Lance Armstrong Doping Lost Endorsements Nike Anheuser-Busch: Latest Fallout From Doping Scandal

Lance Armstrong Doping Lost Endorsements Nike Anheuser-Busch: Latest Fallout From Doping Scandal


Nike, Anheuser-Busch dump Armstong over doping

As if things could not get worse for Lance Armstrong, Nike and Anheuser-Busch have now come forward publicly stating they are no longer in businesses with Lance Armstrong over his doping allegations.

According to Business Insider, NIKE terminated his contract on the same day Armstrong stepped down from his charity that supports cancer patients, LIVESTRONG. NIKE stated that although they are breaking their contract with Armstrong immediately that they are still committed to supporting the LIVESTRONG charity.

“Due to the seemingly insurmountable evidence that Lance Armstrong participated in doping and misled Nike for more than a decade, it is with great sadness that we have terminated our contract with him. Nike does not condone the use of illegal performance-enhancing drugs in any manner,” the company said.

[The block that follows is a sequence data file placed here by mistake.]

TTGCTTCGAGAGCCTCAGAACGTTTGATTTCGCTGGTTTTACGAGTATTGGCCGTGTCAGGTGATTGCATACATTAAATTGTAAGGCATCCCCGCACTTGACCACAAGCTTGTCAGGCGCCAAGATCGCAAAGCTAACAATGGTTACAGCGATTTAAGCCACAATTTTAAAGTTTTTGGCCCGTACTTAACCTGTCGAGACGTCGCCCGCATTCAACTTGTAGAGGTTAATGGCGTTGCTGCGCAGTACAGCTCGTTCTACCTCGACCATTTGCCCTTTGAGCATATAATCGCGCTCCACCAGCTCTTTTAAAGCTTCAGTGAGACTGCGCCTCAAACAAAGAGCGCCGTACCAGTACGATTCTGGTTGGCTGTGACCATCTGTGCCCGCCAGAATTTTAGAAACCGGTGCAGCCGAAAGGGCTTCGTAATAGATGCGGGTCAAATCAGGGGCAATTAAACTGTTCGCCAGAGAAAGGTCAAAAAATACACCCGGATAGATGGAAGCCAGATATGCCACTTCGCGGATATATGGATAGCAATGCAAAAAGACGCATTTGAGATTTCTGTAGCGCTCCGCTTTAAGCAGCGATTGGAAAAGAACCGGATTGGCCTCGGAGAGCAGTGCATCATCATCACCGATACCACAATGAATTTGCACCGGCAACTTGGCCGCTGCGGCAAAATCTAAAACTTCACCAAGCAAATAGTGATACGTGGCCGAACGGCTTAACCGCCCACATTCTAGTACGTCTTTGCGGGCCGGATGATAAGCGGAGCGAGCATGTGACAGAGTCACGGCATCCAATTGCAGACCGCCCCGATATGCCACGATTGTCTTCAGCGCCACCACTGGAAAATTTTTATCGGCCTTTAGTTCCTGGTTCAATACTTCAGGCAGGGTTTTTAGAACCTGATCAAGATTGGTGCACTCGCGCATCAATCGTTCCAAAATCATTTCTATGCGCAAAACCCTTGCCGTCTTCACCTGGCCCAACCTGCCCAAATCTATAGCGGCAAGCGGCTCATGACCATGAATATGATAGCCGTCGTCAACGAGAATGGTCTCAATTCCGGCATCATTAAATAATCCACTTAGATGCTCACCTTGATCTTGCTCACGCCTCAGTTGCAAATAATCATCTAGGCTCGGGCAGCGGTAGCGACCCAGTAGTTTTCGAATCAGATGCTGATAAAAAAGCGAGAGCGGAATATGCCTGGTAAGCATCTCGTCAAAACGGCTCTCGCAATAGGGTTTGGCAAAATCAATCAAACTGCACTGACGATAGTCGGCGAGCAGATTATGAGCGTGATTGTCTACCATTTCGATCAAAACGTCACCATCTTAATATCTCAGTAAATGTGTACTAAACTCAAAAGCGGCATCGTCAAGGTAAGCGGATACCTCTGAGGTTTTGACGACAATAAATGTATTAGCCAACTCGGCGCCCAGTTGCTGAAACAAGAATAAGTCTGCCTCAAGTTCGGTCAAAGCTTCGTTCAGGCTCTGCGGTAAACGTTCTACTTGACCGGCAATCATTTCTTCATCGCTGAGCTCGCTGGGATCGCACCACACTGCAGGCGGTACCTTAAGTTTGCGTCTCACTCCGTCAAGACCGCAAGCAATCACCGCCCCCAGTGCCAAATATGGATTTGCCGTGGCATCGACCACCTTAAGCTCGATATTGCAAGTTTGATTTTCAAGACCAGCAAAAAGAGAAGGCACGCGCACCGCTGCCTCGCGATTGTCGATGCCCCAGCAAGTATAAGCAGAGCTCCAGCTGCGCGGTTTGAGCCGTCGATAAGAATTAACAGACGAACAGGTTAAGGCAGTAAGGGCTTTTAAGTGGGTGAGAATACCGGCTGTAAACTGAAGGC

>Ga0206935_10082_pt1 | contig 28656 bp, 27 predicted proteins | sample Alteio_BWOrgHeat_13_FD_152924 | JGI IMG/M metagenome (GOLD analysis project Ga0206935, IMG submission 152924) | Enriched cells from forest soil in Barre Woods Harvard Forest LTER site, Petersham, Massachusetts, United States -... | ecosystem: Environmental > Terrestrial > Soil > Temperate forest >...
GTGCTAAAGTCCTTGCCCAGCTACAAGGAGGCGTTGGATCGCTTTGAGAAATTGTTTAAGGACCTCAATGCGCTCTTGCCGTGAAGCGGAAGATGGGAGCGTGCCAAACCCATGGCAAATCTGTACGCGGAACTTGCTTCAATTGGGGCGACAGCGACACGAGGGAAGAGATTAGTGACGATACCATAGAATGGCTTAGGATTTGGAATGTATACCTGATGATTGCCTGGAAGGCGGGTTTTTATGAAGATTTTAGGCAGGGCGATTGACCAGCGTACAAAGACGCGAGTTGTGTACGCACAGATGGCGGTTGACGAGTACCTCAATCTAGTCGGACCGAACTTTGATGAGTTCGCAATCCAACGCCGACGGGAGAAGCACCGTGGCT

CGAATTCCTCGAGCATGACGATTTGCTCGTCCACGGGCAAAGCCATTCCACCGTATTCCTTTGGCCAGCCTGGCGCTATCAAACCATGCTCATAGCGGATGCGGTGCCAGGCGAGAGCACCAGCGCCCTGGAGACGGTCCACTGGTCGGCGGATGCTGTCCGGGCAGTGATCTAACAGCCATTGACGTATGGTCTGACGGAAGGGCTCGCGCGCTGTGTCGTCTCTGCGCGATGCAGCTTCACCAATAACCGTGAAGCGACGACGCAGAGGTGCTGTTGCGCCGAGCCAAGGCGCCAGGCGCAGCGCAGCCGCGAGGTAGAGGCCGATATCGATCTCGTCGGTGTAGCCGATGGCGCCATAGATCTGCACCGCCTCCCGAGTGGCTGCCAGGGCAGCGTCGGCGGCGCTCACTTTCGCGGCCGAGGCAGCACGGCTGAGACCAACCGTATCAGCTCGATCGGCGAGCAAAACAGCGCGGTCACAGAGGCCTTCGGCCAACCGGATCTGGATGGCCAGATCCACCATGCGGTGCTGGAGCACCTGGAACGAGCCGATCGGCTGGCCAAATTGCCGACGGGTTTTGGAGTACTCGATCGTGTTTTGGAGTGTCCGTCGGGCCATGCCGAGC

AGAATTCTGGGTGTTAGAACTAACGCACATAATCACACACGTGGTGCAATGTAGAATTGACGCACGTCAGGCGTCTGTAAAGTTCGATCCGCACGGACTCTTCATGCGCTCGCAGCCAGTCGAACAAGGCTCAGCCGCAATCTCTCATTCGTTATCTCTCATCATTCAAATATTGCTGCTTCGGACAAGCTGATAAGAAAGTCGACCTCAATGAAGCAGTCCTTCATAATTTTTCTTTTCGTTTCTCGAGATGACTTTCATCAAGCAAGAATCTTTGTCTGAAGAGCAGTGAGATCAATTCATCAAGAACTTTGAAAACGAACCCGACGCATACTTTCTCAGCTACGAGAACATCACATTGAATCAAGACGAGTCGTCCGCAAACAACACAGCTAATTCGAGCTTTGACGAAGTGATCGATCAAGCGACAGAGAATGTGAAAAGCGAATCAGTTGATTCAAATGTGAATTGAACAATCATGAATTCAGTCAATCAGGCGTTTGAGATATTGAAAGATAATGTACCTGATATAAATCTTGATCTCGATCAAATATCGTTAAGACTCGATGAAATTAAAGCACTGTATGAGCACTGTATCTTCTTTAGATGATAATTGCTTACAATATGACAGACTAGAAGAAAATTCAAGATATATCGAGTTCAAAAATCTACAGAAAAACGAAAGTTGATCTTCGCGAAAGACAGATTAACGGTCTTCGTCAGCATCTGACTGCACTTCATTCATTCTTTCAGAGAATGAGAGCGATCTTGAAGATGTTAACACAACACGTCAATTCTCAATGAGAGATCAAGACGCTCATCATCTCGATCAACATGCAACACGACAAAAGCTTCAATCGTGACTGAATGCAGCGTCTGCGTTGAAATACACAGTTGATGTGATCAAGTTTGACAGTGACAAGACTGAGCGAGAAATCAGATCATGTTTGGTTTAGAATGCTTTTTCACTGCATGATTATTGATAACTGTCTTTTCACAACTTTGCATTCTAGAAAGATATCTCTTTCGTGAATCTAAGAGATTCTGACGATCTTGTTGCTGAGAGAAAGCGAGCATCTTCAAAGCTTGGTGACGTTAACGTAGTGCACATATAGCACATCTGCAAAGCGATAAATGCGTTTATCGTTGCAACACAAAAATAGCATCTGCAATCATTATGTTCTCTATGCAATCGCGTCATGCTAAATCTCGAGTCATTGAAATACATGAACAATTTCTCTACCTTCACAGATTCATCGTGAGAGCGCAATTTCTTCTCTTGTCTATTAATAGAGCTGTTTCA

Anheuser-Busch also commits to continuing support of LIVESTRONG even though they are terminating their endorsement deal with Armstrong by not renewing his contract with the beer company when it expires at the end of the year.

These lost endorsements are just the latest fallout of Armstrong’s alleged doping throughout his cycling career. He has also lost endorsements with Radio Shak, Trek bicycles, FRS energy drinks, Honey Stinger energy foods and Easton Bell Helmets.The fate of his cycling titles still remains in limbo.

“We are in the process of removing Lance Armstrong’s image and endorsement from our product packaging,” a Honey Stinger spokesman said. An image of Armstrong’s signature that was on the site’s front page earlier in the day appeared to be gone late Wednesday.

Another longtime sponsor, sportswear maker Oakley, said it is withholding a decision until the International Cycling Union — the governing body for cycling — decides if it will fight USADA’s sanctions against Armstrong. UCI has until Oct. 31 to appeal USADA’s sanctions against Armstrong to the world Court of Arbitration for Sport. If not, the penalties will stand.